World Rally Championship: Rally Finland


It is erratic, tricky, and unpredictable – these are but few accurate words to describe what the World Rally Championship (WRC) is. WRC really is the ultimate test of man and his machine with its 12 two to three-day rally events held on quite unforgiving surfaces ranging from gravel, mud, and asphalt to snow and frozen ice tracks. Drivers would race against time, all the while dealing with random environmental conditions that each rally location presents. Rallies are usually divided into 15-25 special stages, each with a given amount of time to conquer.

WRC is the highest form of global competition in the motorsports discipline, rallying, organized by the Fédération Internationale de l’Automobile (FIA). It was established based on well-known international rallies particularly, the European Rally Championship or the International Championship for Manufacturers. It first took place in 1973.


a rally car racing through the snowy tacks inside the Arctic Circle

This year, after racing through the challenging circuits of Monte Carlo, WRC competitors once again raced through the deep, treacherous roads of Rovaniemi, Finland. For the second round of the WRC, rally drivers headed straight to the snowy and frozen surfaces in one of Finland’s northernmost provinces – overcoming temperatures that dropped down to -20°C.

February 26 – 28, 2021, was a remarkable date for the WRC fandom as it is the second event in the WRC calendar and the only event where rally competitors would race through snow and ice. Paradoxically though, WRC Rally Finland is one of the season’s fastest rounds.

Situated 6 kilometers (4 miles) south of the Arctic Circle, Rovaniemi in Lapland, Finland, served as the perfect location for the round, hence the name Arctic Rally Finland. It is the first winter WRC fixture for the country. The second round of FIA WRC featured 10 stages that covered 251.08 kilometers in total.

One of the Arctic Rally highlights was what Lapland locals called the ‘white gold,’ which happens when the snow falls plenty enough to cover the roads, blanketing the countryside and creating an almost magical ambiance, especially at night where stages were still held. The heated competition is somehow dissipated by the calm and chilly atmosphere as drivers, and their co-drivers zoom through the dangerous trails. These, in every aspect, make the place perfect for the winter rally.


World Rally Championship logoFollowing the shakedown in the first morning of the event (Friday, February 26th), the rally started in the early afternoon before a double blast through the Sarriojärvi (31.05 km) speed test situated north-east of the city. 

The stage was an absolute stunner as it winds through one of the most beautiful terrains on the Arctic Circle fringes. The stage was the longest in the rally, where some extremely narrow sections and a handful of corners over the crests await the drivers. This meant that crews needed to be extra ready whenever things go unexpectedly.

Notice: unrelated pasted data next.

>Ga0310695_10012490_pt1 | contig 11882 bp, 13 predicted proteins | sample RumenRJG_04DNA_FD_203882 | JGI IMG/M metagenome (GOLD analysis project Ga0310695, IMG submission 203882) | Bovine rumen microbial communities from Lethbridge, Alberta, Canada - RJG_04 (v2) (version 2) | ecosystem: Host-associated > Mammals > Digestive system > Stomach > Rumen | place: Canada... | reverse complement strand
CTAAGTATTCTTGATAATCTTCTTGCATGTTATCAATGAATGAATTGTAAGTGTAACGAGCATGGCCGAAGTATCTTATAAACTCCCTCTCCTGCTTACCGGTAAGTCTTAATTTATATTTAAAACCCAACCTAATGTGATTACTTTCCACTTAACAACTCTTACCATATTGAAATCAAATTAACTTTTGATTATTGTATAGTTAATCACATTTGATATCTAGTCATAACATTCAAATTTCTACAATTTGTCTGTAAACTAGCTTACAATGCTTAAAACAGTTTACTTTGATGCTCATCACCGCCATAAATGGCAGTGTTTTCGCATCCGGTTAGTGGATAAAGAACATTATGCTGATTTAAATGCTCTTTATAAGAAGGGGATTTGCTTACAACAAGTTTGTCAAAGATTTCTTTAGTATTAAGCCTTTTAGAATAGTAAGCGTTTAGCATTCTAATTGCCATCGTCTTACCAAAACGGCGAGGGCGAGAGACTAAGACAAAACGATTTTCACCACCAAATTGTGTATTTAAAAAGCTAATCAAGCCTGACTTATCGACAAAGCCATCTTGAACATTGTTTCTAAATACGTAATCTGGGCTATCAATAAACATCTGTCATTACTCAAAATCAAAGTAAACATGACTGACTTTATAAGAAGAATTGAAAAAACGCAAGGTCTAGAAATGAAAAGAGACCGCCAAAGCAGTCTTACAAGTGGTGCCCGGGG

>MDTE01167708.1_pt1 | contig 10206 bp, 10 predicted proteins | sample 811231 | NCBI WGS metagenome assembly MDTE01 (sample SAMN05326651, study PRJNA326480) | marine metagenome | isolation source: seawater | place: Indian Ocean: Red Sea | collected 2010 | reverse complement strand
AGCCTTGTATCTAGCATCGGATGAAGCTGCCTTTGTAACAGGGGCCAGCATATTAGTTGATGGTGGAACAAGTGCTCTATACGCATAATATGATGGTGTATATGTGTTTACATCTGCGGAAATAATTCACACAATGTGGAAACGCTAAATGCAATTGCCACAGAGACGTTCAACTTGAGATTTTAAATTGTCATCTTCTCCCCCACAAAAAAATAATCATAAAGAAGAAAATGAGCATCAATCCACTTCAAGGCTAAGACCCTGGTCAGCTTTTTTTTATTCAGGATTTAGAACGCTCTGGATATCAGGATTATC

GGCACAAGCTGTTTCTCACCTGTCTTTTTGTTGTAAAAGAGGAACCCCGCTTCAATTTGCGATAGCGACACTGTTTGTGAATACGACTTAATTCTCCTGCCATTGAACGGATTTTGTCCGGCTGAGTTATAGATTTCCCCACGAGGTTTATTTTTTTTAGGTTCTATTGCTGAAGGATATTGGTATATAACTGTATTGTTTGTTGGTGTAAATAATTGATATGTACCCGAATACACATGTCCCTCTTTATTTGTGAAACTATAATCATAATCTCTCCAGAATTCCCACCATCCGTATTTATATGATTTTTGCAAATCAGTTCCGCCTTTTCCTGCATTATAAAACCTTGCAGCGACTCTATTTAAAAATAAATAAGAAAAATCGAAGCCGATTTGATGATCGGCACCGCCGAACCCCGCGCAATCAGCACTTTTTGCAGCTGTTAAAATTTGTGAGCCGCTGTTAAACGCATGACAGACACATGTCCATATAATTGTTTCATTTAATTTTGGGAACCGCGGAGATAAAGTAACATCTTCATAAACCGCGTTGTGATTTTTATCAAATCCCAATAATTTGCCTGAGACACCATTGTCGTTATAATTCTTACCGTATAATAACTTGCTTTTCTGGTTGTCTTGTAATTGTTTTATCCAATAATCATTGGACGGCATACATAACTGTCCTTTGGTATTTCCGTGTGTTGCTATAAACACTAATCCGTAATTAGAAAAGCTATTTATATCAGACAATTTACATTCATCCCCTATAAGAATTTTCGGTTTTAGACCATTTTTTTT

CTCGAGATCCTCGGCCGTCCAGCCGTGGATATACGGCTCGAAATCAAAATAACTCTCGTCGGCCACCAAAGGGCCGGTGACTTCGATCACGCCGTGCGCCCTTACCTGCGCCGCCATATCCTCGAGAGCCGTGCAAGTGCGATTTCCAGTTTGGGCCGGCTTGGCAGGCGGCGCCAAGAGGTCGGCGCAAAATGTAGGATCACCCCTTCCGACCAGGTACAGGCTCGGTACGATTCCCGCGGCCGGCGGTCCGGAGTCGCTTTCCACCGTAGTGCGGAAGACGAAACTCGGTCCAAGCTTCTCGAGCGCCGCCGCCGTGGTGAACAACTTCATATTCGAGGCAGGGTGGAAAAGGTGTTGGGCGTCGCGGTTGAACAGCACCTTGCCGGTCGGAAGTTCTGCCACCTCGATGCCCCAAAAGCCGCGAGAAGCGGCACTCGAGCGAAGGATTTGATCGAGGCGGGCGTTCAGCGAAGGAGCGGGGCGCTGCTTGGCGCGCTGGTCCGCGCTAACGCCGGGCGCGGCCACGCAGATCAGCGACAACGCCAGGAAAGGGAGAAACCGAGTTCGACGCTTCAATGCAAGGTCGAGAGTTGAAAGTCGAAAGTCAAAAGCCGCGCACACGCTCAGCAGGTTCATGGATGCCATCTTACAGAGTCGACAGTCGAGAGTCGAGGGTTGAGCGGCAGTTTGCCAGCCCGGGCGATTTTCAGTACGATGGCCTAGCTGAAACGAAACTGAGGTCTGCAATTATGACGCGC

On the second day of the rally (Saturday, February 27th), drivers race through the compact routes in Vanttauskoski.

The first one is Mustalampi (24.43km) which stretches over an iced swamp before ending with a mighty charge through a driver training area, the next is Kaihuavaara (19.91km), whose surface might be fast but kind of troublesome with its narrow sections as well, and the last, Siikakämä (27.68km), a typical forest track. Rally drivers drove twice following these routes.

During the finale on Sunday, February 28th, the event featured two runs of the Aittajärvi (22.47km) speed test in Rovaniemi’s southern part. The second visit, known as the Wolf Power Stage, granted bonus points in all categories.

Kari Nuutinen, the deputy clerk of the course, described the stage as “hard to compare to anything else and needs to be seen to be believed.” In this final stage, the conditions are too extreme that each car was obliged to carry a winter survival kit (including shovels) and other winter garments to protect the crew from the cold should they stop at a stage.


The winter rally, powered by CapitalBox, concluded with the Estonian tag team, rally driver Ott Tänak and co-driver Martin Jarveoja proving dominance during the event’s start-to-finish behind the wheels of a No. 8 Hyundai i20. On the other hand, Finnish rally driver Kalle Rovanperä clinched the lead in the WRC, securing a current total of 39 points as of the second round.

The third round of the WRC is set to happen in the asphalt Croatia Rally, located in Zagreb, on April 22 – 25 of this year.